In 2016 St. John’s Pride requested that members of the Royal Newfoundland Constabulary refrain from wearing their uniforms while participating in the annual Pride March.
Now the 2017 St. John’s Pride board has reversed that decision, saying in a public statement on its Facebook page that “after careful deliberation, the board has decided that progress for Pride includes the continuation of the relationship between the local police and St. John’s Pride Inc.”
The RNC have portrayed their desire to have a visible presence in the Pride March simply as a gesture of goodwill towards the LGBTQ community, but the reality is that the police in fact have a lot at stake in how their image is presented.
The initial decision to bar uniformed police from attending the Pride March came in the wake of an important conversation around police brutality that was finally unfolding in the mainstream media, thanks predominantly to the Black Lives Matter movement.
In 2016 Black Lives Matter Toronto (BLMTO) disrupted the Toronto Pride March in an effort to highlight systemic anti-black racism within Pride. BLMTO then presented Pride Toronto’s executive director with a list of demands, including the “removal of police floats in the Pride parade/marches,” a change that would make the event a safer space for some of the most vulnerable, often racialized queer and trans people who are disproportionately the target of police brutality and racist policing practices.
Police violence across the country is well documented and Newfoundland and Labrador is no exception. In the past 18 months, there have been several high profile cases of police violence in the media here: Joe Smyth, Doug Snelgrove, Sean Kelly and Troy Bennett, all amid criminal investigations and scandal. The RNC are quick to dismiss cases involving their officers as singular, anomalous—one bad apple, as they say.
What is happening at Muskrat Falls right now is an explicit example of the systemic injustices upheld by the police against racialized minorities. Over the past several years I have watched as my Indigenous relations in Labrador have been subjected to surveillance, harassment, violence and imprisonment by the police, while trying to protect their land, water and culture. Labrador Land Protectors have been waging a courageous battle against the provincial crown energy corporation Nalcor and the provincial government, to shut down the Muskrat Falls hydro project—an ecological disaster of monumental proportions that is poisoning the land, water and inevitably the people of Lake Melville and beyond.
Numerous videos have surfaced online, exposing the violent actions carried out by the police against peaceful Indigenous activists in Labrador. This was fully apparent in the unnecessary arrest of Emily Wolfrey, a young Inuk land protector who was dragged away by RCMP officers for yelling in protest of the arrest of her father and other Indigenous people trying to protect their food and way of life, while standing in an area identified by the RCMP as a “safe zone”. Violent actions such as this are not only condoned by the police, but also praised. Seven months after The Independent published video of this arrest, the cop responsible, Troy Bennett, was named ‘RCMP Peace Officer of the Year’ by Crime Stoppers NL.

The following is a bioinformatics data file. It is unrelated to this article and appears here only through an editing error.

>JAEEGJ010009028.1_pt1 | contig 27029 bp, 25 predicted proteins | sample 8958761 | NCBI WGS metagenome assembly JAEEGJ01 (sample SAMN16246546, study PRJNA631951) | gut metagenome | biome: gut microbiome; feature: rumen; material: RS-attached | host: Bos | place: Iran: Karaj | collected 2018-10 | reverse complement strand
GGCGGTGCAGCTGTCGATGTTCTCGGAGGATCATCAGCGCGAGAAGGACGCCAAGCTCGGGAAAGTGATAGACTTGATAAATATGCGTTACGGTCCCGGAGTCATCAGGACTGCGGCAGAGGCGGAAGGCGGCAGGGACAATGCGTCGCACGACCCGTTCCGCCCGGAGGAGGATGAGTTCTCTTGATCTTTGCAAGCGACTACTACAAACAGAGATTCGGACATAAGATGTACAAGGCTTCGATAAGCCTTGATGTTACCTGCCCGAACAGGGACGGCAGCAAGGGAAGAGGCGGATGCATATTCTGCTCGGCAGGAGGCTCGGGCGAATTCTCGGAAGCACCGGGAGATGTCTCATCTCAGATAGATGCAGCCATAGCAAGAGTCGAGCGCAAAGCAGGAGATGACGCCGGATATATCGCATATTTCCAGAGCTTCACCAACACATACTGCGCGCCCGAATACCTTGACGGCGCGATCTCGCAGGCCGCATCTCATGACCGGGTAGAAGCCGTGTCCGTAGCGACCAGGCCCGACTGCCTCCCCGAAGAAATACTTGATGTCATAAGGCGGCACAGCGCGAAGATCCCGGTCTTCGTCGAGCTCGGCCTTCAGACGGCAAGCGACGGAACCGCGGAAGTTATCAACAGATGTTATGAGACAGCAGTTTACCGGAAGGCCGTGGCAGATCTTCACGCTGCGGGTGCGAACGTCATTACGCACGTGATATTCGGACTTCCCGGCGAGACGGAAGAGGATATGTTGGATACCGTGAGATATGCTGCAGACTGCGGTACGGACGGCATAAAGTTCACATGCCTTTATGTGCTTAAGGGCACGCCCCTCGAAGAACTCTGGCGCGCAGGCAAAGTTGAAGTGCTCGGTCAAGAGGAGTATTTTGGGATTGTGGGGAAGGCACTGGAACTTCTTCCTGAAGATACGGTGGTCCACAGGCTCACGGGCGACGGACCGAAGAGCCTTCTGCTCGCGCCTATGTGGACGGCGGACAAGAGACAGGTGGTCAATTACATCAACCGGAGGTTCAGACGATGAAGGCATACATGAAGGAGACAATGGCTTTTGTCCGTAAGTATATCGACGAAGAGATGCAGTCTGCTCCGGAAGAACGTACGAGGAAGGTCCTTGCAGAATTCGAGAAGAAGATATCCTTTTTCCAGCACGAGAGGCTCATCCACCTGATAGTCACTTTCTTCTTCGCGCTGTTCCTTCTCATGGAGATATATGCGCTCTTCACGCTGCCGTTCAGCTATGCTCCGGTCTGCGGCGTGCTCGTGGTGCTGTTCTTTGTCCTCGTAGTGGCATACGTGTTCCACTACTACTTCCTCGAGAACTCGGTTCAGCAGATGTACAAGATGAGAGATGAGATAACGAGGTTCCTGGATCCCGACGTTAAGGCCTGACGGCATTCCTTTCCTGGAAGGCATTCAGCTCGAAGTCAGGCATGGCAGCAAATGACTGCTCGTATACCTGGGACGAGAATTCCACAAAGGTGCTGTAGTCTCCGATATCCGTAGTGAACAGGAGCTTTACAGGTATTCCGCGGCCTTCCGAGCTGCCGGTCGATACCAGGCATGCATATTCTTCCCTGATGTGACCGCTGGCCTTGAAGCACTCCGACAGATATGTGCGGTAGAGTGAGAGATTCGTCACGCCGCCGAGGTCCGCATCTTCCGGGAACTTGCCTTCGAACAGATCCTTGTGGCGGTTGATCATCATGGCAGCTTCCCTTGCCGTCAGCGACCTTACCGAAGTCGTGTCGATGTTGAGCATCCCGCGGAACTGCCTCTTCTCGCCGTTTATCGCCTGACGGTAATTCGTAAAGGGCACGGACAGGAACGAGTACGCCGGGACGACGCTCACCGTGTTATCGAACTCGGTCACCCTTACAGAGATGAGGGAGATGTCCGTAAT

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With all of these instances of police brutality coming to light in Newfoundland and Labrador, it appears as though public support for the local police has begun to waver. This is a critical time for the police, and from their perspective it is imperative they rebuild public confidence — a key ingredient to civilian compliance and the maintenance of social control.
One of the RNC’s rebranding schemes is their new job-shadowing program for high school students. It’s an all-day event at RNC headquarters, where children participate in wholesome activities such as visiting a firing range, and learning “use-of-force” and handcuffing techniques—the exposure to which no doubt contribute to the normalization of police violence.
The RNC presence at the Pride March serves the same purpose as its job-shadowing day. It is an effort to sustain the facade of benevolence in order to minimize public backlash when they carry out state-sanctioned violence.
Removing the uniformed police presence (plain-clothed, off-duty officers were always welcome to attend) is both a symbolic and practical act. It is an acknowledgement of the historical roots of Pride, which quite literally began as a riot against the police and the systems of oppression they seek to uphold. It is also a concrete way to make our Pride spaces safer for some of the most vulnerable people within our community.
Those who support police inclusion in Pride argue it is a demonstration of progress to have the police, who once actively and openly persecuted LGBTQ people, walk alongside and celebrate us.
Including police in the parade is not a sign of progress—it is a huge step backwards for many marginalized queer and trans people that have experienced and still experience police violence, who are having their voices ignored and their realities erased. It raises the question: why are some people more concerned about the police being able to wear their uniforms than about the safety and comfort of the most marginalized within our community?
Instead of including the police in Pride, this moment could be used as an opportunity for LGBTQ Newfoundlanders and Labradorians to demand better—to demand justice for the communities that have been historically, and are still presently being, harmed by the police. That is what true progress could look like.
As long as the police continue to harass and harm any member of our community, LGBTQ or not, there is no place for them in Pride.
Alex McCarthy Noel is a Mi’kmaw artist, activist and community organizer from Corner Brook, Ktaqamkuk (Newfoundland).